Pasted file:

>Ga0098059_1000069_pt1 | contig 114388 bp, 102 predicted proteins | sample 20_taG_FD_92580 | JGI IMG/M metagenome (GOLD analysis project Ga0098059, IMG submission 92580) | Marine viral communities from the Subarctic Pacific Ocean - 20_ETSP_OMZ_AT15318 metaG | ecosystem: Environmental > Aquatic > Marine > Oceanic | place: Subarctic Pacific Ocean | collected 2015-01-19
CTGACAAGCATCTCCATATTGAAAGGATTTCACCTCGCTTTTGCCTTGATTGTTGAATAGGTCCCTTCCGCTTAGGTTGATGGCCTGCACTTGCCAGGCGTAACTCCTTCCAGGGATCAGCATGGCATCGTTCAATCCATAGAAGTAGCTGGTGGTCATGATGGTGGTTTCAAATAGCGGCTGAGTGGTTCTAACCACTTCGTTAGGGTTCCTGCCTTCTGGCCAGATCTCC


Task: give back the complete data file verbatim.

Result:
>Ga0098059_1000069_pt1 | contig 114388 bp, 102 predicted proteins | sample 20_taG_FD_92580 | JGI IMG/M metagenome (GOLD analysis project Ga0098059, IMG submission 92580) | Marine viral communities from the Subarctic Pacific Ocean - 20_ETSP_OMZ_AT15318 metaG | ecosystem: Environmental > Aquatic > Marine > Oceanic | place: Subarctic Pacific Ocean | collected 2015-01-19
CTGACAAGCATCTCCATATTGAAAGGATTTCACCTCGCTTTTGCCTTGATTGTTGAATAGGTCCCTTCCGCTTAGGTTGATGGCCTGCACTTGCCAGGCGTAACTCCTTCCAGGGATCAGCATGGCATCGTTCAATCCATAGAAGTAGCTGGTGGTCATGATGGTGGTTTCAAATAGCGGCTGAGTGGTTCTAACCACTTCGTTAGGGTTCCTGCCTTCTGGCCAGATCTCC